In another encouraging sign that Omicron may be loosening its grip on the state, the amount of coronavirus detected in Eastern Massachusetts waste water has continued its dizzying decline in recent days, according to data released Thursday by the Massachusetts Water Resources Authority.
The numbers have dropped to less than a quarter of their Omicron-fueled peaks early this month, though they remain higher than they were during last winter’s surge.
Officials from Cambridge-based Biobot Analytics, which conducts the testing, say they have found that the amount of virus detected is correlated with newly diagnosed coronavirus cases several days later. So the declines in the amount of virus suggest there may be further declines in cases ahead.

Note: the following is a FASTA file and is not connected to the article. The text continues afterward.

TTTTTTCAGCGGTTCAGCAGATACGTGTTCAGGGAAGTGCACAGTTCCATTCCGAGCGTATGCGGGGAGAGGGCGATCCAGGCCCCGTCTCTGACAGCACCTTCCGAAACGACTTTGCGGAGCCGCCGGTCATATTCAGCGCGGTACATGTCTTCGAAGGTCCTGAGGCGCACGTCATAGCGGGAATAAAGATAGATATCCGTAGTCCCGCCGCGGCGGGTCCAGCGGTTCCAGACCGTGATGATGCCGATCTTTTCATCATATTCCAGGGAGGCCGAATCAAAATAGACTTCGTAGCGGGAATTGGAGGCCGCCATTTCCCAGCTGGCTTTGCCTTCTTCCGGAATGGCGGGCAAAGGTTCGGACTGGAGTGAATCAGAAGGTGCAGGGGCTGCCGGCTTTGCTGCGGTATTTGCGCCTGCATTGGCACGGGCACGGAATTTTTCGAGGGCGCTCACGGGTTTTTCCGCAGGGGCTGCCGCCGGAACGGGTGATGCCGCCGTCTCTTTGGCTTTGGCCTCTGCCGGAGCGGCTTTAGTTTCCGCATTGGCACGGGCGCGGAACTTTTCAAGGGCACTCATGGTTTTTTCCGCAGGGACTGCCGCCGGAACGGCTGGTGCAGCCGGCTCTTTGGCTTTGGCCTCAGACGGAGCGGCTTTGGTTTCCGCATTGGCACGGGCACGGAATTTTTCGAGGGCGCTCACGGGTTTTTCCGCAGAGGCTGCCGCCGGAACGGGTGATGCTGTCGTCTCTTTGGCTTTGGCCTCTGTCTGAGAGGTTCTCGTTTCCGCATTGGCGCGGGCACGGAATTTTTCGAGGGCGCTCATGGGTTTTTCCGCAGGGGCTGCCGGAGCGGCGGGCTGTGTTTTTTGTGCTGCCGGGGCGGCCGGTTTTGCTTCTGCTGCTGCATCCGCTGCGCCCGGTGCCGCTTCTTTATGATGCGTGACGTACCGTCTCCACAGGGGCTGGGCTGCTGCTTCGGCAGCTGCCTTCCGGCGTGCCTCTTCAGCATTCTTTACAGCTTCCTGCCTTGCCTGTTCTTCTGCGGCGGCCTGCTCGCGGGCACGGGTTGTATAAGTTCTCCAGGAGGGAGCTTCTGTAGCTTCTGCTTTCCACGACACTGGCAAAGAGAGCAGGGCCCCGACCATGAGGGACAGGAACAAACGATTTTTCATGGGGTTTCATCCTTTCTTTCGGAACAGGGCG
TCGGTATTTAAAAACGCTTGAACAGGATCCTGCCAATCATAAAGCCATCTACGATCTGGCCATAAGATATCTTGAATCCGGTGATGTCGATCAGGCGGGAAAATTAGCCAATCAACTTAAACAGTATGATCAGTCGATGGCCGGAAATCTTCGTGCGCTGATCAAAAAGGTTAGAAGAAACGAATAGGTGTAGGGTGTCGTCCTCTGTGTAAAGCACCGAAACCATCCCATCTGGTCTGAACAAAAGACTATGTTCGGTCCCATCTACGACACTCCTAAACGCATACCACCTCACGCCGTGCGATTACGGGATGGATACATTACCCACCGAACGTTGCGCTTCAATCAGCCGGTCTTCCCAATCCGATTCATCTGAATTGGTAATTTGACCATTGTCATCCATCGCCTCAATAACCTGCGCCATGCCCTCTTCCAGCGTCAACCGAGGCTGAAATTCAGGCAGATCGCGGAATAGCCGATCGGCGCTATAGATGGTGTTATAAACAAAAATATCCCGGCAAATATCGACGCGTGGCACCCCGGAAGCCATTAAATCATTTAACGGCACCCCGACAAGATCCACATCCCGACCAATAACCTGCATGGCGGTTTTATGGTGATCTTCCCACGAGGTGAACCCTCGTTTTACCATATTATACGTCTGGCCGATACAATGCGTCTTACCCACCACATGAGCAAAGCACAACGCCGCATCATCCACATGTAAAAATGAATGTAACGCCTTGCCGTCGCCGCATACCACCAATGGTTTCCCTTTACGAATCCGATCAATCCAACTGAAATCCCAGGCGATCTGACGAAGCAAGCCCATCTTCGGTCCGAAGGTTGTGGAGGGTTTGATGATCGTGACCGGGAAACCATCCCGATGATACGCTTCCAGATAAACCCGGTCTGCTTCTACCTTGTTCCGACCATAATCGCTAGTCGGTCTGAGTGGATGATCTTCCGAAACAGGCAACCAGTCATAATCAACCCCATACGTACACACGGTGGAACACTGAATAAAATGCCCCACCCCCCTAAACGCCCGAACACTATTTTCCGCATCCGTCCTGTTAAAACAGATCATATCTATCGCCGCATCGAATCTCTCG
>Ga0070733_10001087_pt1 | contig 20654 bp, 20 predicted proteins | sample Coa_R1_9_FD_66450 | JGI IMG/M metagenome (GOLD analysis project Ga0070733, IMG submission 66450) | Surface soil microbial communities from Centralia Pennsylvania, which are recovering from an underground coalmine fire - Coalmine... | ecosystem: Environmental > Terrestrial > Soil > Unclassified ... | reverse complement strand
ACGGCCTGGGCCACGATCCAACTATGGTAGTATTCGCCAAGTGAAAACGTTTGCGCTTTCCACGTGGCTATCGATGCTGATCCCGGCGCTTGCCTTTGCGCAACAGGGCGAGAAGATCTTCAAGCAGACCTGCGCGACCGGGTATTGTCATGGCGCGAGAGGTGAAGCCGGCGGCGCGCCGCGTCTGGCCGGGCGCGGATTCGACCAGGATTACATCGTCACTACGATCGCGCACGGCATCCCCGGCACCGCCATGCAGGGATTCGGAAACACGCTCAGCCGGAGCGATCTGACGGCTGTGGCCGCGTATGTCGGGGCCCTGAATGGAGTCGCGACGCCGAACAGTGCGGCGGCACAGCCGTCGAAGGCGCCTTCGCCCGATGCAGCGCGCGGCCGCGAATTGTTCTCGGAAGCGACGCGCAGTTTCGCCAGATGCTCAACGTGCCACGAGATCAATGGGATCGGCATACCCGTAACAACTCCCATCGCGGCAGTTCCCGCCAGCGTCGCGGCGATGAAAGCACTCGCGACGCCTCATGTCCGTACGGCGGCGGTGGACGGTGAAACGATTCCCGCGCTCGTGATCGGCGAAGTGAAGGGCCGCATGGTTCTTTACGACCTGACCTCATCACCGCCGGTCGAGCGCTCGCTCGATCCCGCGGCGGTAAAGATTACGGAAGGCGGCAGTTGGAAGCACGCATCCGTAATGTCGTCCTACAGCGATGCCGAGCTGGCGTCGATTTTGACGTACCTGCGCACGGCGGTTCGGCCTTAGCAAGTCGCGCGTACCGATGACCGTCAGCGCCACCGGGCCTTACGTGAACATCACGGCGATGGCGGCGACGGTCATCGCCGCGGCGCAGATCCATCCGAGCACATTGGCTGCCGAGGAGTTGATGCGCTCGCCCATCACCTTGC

Waste water from 43 communities, including Boston, converges on the MWRA’s Deer Island treatment plant. There, the sewage is tested to determine the number of SARS-CoV-2 RNA copies per milliliter of waste water.
The MWRA reports data for two regions, southern and northern. For the southern region, the seven-day average was 2,634 RNA copies/mL as of Thursday. That’s down from a high of 11,446 RNA copies/mL on Jan. 3.
In the northern region, the seven-day average was 2,061 RNA copies/mL as of Thursday, down from 8,644 as of Jan. 5.
“It’s a very encouraging trend,” said Dr. Paul Sax, clinical director of the Division of Infectious Diseases at Brigham and Women’s Hospital.
But he warned, “There’s still plenty of COVID out there, hence caution still warranted, especially for immunocompromised people.”
Martin Finucane can be reached at email@example.com.